About Jerzy Bauer’s work

(Fragment of a conversation with J. Janyst, published in Kompozytorzy łódzcy. Portret zbiorowy [Łódź Composers. A Collective Potrait]. Łódź 1994)

In Jerzy Bauer’s early oeuvre we can discern attempts to look for new sonoristic solutions, always, however, subordinated to the overriding idea of seeking to deepen the expressive side of his compositions. Reviewers spoke of the huge energy charge, dramatic clashes (Three Concepts), rapacious force (Three Essays), ardour and passion of this music (Invocazioni for violin and piano)..

Yet experimenting with new performing techniques was a brief and insignificant episode in Jerzy Bauer’s work, with the composer feeling much greater affinity with developing the achievements of past composers rather than with negating them. As he himself admits, he grew up admiring the great European music, admiring tradition, which was precisely the influence shaping his aesthetic sensibility. Fascination with music by, above all, Bartók, Ravel and Stravinsky as well as contact with the eminent personality of Nadia Boulanger brought Jerzy Bauer closer to the formal transparency and colour refinement of French composers rather than the work of the exponents of the Viennese School.

Questioning novelty as the overriding category in judging a musical composition, he found its sense in continuing the experiences of outstanding composers of the past, without, however, treating their oeuvres as a source of quotes or models to be imitated, but as impulses to create new, very personal statements. Among the various tropes, we can discern in Jerzy Bauer’s oeuvre clear references to Ravel’s music (Concerto for cello and orchestra, And yet… Habanera for harpsichord and guitar).

His Reminiscenze for organ contains explicit allusions to Messiaen’s rhythmic and motivic patterns (bird themes in the finale), disposition of sound material (emphasised tritone), as well as registration and characteristic colours of the work. Divertimento for percussion and two pianos – a colourful and lively piece – brings to mind associations with Bartók’s Sonata for Two Pianos and Percussion. Bauer’s music is also marked by strong archaising tendencies (Three Old Polish Passion Songs, Three Laments or Mediaeval Sculptures), yet the reference to a specific historical model is always enriched with expression emerging from the composer’s use of contemporary forms and genres.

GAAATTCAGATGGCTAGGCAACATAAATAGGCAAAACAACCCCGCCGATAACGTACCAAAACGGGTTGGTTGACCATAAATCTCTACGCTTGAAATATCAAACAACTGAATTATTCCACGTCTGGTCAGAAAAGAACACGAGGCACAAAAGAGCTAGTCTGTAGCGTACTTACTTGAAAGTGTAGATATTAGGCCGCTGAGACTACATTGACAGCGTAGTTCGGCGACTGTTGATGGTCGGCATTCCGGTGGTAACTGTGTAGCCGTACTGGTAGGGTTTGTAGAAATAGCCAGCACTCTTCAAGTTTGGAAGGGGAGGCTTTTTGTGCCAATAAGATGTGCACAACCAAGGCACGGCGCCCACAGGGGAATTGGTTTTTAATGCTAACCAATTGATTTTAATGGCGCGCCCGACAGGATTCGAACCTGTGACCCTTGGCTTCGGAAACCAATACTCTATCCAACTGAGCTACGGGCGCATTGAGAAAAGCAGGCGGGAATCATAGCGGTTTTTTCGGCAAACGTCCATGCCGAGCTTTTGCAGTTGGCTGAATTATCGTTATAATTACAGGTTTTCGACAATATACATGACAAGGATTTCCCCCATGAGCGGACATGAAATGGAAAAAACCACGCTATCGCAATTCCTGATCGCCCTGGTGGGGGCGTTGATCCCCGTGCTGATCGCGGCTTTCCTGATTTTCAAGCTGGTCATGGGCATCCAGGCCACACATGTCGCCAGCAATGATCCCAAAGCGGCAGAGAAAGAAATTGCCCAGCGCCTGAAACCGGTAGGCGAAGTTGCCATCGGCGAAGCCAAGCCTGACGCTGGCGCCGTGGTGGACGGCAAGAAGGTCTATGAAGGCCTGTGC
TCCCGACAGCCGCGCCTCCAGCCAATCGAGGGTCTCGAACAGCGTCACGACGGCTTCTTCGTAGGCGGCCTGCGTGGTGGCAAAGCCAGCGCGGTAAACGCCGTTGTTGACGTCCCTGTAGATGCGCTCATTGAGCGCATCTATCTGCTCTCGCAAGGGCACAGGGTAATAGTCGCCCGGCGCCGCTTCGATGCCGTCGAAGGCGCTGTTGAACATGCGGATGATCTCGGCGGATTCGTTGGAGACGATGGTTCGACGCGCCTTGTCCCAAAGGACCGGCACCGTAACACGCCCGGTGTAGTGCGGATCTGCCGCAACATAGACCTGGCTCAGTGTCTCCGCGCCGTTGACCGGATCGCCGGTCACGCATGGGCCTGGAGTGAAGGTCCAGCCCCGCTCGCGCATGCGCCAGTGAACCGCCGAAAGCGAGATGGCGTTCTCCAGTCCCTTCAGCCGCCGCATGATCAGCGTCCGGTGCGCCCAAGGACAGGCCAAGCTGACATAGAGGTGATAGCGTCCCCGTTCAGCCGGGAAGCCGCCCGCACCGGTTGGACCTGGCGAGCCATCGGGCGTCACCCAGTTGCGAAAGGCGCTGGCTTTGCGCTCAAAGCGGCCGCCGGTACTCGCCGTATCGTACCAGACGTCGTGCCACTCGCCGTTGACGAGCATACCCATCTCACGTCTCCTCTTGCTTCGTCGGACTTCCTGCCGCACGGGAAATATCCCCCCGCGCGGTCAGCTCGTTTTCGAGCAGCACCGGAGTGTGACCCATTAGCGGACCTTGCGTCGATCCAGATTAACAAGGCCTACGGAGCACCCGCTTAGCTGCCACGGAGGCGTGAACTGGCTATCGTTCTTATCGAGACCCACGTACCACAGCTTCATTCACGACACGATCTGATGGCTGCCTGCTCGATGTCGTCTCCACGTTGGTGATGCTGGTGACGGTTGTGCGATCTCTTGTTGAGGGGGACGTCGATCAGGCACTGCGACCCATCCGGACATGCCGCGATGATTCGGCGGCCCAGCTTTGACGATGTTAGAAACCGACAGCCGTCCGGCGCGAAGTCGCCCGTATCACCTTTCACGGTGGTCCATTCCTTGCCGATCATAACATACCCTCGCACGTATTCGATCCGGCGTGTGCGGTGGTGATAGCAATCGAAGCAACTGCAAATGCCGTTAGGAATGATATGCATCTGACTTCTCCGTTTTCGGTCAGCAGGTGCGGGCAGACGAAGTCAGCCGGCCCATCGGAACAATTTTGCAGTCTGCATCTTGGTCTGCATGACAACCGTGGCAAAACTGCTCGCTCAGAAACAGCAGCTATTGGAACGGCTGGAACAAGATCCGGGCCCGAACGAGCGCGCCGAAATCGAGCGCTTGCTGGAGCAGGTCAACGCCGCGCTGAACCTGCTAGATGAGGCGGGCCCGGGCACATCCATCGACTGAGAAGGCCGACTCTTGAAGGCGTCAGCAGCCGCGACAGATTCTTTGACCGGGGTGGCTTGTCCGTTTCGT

Another characteristic feature of Jerzy Bauer’s compositions is the composer’s extraordinarily care in the construction of forms – any vagueness is alien to him. Jerzy Bayer found the basis for his works in traditional formal patterns and even though he used them flexibly, he always made sure that the form of each work would be clear to the listeners. The expressive aspect of his pieces is strongly influenced by the disposition of the sound material. In order to achieve a specific sonic atmosphere, the composer uses various methods of selecting this material, and the structures he creates typically focus on a few central points. His solo and chamber oeuvre is dominated by compositions for and featuring the guitar, many of which received prizes. In 1982 Jerzy Bauer wrote Sonata In One Movement for cello and piano with his son, an outstanding cellist, in mind. Two years later, this time in collaboration with his son, he composed Concerto for cello and orchestra and dedicated it to him.

Worthy of note among Jerzy Bauer’s vocal and instrumental works is Missa Pagana, in which the musical layer, subordinated to the text, is an original combination of liturgical means and pagan, exuberant delight in the beauty of the world as well as a profound reflection on its problems.